Early Offseason Legal Troubles Plaguing SEC Programs

By Brad Stephens
Kelly Lambert – USA TODAY Sports

The SEC had their streak of national championships broken in January, but one streak appears to be intact heading into this offseason. An SEC team has won the “Fulmer Cup” for every offseason since 2010, and the conference may extend that streak in 2014. The offseason has become a time of dread for coaches and fans, much to the dismay of SEC commissioner Mike Slive.

The Fulmer Cup was created in 2006 as a tongue-in-cheek award to the Division I school whose players have the worst criminal record in the offseason, based on a points system for the seriousness of the offense and the circumstances behind the arrest. Five of the eight Fulmer Cups have gone to SEC schools. Interestingly enough, the Tennessee Volunteers have yet to win the award named for their former head coach. However, the Alabama Crimson TideGeorgia Bulldogs. Arkansas Razorbacks, Auburn Tigers and Vanderbilt Commodores have all hoisted the dubious trophy since its inception.

While it does generate some laughs and message board fodder, these legal issues are a recurring nightmare to the programs involved. Having a high number of arrest records negatively impact the school, the team, the coaching staff and the ability to recruit at times. Coaches would rather spend in-home visits with recruits discussing playing time, not convincing parents that their children are not joining a band of outlaws.

Not to mention, many of these offenses result in the suspension or dismissal of the player. Granted, many SEC teams begin the season with a directional school or an FCS opponent, but several have opted for a more challenging early schedule. Missing key players can make all the difference in a win or a loss, a scenario that any SEC coach can ill-afford to face.

The Ole Miss Rebels are making an early run at the Cup with two more arrests this week. All-SEC linebackers Denzel Nkemdiche and Serderius Bryant were arrested in separate incidents in Oxford. While the facts are still in the air, it appears both incidents involved alcohol and disorderly conduct. Both have been suspended indefinitely.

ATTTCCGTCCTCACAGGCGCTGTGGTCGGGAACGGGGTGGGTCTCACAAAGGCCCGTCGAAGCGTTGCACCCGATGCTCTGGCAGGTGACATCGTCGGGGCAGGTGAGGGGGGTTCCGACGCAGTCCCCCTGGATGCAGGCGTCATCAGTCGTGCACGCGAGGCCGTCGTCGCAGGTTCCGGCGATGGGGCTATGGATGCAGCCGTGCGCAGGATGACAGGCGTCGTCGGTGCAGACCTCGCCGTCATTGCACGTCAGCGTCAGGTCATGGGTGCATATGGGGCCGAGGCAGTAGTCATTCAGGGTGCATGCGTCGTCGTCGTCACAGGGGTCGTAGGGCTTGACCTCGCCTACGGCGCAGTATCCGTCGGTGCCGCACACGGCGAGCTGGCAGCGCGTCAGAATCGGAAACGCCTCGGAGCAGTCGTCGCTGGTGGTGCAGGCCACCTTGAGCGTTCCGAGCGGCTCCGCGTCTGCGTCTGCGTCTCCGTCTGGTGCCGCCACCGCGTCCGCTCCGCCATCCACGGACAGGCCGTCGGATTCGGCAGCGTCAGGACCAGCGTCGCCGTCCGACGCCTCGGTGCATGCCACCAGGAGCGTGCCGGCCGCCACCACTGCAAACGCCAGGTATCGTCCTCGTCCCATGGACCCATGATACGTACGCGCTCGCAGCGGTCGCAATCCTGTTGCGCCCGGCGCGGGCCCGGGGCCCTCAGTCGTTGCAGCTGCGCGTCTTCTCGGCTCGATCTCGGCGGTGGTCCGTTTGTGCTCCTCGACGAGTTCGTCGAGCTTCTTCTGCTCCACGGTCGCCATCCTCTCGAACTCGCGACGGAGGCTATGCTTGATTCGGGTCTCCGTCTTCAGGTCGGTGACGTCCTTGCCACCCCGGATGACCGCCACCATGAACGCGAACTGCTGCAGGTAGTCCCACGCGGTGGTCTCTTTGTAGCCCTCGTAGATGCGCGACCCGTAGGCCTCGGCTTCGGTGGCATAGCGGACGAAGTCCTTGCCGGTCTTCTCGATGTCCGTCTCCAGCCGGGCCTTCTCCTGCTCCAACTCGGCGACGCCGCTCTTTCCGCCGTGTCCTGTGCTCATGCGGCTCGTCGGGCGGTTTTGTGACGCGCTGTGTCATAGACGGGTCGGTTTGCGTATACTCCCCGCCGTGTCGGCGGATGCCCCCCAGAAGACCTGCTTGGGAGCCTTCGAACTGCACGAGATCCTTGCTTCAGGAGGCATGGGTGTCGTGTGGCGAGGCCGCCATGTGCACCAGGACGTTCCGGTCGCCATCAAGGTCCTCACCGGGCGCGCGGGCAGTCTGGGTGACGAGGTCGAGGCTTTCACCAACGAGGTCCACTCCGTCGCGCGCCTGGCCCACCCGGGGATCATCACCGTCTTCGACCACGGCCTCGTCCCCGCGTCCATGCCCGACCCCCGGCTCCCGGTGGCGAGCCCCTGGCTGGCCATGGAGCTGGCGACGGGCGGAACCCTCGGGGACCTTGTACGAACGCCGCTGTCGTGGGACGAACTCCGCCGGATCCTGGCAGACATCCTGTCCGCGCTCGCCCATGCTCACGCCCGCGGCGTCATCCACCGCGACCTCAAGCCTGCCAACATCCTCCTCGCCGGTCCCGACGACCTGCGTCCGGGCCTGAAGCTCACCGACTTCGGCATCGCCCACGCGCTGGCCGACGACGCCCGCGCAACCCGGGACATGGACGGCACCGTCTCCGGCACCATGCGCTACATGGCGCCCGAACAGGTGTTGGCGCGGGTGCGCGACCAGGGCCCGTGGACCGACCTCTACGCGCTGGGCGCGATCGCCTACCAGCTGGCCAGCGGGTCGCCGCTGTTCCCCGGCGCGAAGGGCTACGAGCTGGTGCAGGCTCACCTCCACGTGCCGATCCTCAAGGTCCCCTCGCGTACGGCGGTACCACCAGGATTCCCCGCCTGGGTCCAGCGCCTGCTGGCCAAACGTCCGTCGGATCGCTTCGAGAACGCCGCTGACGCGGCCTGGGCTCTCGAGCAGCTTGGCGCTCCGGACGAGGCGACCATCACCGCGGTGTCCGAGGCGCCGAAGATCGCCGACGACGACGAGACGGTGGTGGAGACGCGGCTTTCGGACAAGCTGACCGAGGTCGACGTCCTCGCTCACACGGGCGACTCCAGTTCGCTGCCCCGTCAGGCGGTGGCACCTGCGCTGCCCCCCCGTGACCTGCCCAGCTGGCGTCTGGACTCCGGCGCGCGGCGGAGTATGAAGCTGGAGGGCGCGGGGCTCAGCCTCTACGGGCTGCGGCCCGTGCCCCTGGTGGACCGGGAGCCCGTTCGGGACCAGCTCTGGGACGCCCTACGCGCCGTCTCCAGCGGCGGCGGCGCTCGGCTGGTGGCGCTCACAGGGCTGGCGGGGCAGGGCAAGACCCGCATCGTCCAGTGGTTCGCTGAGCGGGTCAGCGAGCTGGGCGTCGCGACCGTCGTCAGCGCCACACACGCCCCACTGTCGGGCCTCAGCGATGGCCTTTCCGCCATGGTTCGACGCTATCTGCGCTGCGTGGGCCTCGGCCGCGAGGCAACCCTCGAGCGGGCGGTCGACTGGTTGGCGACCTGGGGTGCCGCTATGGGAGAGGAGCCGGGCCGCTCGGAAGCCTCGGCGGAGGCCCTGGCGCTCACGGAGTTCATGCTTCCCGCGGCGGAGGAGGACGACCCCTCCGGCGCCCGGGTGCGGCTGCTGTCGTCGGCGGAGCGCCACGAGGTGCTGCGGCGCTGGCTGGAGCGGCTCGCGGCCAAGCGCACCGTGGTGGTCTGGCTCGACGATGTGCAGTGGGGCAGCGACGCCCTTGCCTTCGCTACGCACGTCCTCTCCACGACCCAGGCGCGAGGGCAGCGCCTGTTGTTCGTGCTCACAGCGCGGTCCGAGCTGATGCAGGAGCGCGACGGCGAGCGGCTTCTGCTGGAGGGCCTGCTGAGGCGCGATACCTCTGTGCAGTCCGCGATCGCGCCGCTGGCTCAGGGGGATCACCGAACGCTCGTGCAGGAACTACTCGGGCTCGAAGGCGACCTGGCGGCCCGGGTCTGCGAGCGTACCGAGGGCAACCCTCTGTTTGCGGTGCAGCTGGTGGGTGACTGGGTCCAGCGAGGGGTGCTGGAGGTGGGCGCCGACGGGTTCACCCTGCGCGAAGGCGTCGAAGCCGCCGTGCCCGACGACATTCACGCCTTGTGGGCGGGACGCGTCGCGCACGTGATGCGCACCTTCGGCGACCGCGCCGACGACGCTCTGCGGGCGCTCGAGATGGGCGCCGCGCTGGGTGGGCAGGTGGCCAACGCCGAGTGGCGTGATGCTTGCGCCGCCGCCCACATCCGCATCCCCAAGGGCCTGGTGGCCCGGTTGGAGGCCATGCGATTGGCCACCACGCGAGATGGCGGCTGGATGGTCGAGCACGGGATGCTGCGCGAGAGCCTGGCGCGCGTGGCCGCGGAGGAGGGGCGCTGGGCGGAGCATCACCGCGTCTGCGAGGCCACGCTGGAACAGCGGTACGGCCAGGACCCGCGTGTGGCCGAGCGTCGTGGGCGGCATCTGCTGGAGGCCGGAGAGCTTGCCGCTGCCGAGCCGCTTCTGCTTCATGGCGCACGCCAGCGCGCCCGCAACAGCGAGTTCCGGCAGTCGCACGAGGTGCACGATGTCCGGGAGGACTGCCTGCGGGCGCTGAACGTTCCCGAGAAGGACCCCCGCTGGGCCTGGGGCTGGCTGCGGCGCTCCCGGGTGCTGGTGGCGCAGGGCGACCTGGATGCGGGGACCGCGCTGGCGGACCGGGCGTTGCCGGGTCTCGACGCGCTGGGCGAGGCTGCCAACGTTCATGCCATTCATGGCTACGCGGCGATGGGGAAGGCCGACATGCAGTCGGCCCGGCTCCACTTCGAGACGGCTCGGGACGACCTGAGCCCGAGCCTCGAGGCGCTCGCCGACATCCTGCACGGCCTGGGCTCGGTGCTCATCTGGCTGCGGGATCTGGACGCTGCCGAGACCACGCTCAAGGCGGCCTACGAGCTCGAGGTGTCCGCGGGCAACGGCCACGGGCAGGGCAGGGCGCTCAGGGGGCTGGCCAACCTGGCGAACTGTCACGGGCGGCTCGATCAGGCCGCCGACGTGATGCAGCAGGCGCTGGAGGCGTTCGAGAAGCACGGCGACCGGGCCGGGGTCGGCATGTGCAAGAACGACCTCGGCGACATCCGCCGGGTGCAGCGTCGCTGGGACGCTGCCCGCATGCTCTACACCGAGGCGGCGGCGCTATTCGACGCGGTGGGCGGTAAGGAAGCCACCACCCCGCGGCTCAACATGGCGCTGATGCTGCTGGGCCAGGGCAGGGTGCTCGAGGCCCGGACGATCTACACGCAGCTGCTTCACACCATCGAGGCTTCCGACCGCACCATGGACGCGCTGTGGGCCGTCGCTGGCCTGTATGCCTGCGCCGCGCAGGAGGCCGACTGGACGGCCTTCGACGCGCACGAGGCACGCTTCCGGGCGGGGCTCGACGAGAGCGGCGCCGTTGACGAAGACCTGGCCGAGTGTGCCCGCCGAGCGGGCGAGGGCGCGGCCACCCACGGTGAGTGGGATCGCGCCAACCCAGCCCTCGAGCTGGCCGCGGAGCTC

This is not what Hugh Freeze envisioned from two team leaders who will be major factors in the Rebels’ quest for success in 2014. Cornerback Bobby Hill was arrested in January for sexual battery and has been suspended from the team as a result. Defensive end Channing Ward has already pleaded guilty to a DUI stemming from a Jan. 19 arrest.

Although it does not count in the Fulmer Cup standings, a civil suit has been filed against Nkemdiche, his brother Robert and five other unnamed Ole Miss players in the alleged beating of Matthew Baird, an Ole Miss student who claims he was attacked at a fraternity party in Feb. 2013. The authorities investigated and cleared all seven players, but that has not stopped Baird from filing suit for $2 million.

This is yet another unwelcome distraction for Freeze, and something that will undoubtedly affect each of these players until the matter is settled.

Auburn saw one of its signees run afoul of the law just two days after Signing Day. Kalvaraz Bessent was arrested in Florida for felony possession of marijuana and misdemeanor drug paraphernalia. The charges have been dropped, but Gus Malzahn continues to investigate and has not made a decision on Bessent’s status with the team.

Up the road in Tuscaloosa, cornerback Tony Brown got his Alabama career off to a rocky start by landing in jail for resisting arrest and failure to obey. Nick Saban has not made a decision about Brown’s fate.

Even coaches are not immune. Vavae Tata, the newly-minted Vanderbilt defensive line coach, was arrested in Nashville  on Feb. 16 for DUI and leaving the scene of an accident with property damage. According to the police report, Tata tried to avoid police and struck two other vehicles before trying to escape on foot. Once in custody, he blew .18 on the breathalyzer test, more than double the legal limit in Tennessee.

Vanderbilt  is still recovering from an ugly sexual assault case that plagued James Franklin‘s last season in Nashville. so this incident is another black eye for a reeling program.

Human beings are prone to errors in judgment. Mistakes will be made and consequences will be doled out, as coaches cannot follow 85-90 people around every minute of the day. However, the SEC seems to be plagued by these issues more than other conferences. From now until Aug. 29, fans will log on to message boards daily, holding their collective breath and hoping for an empty blotter.

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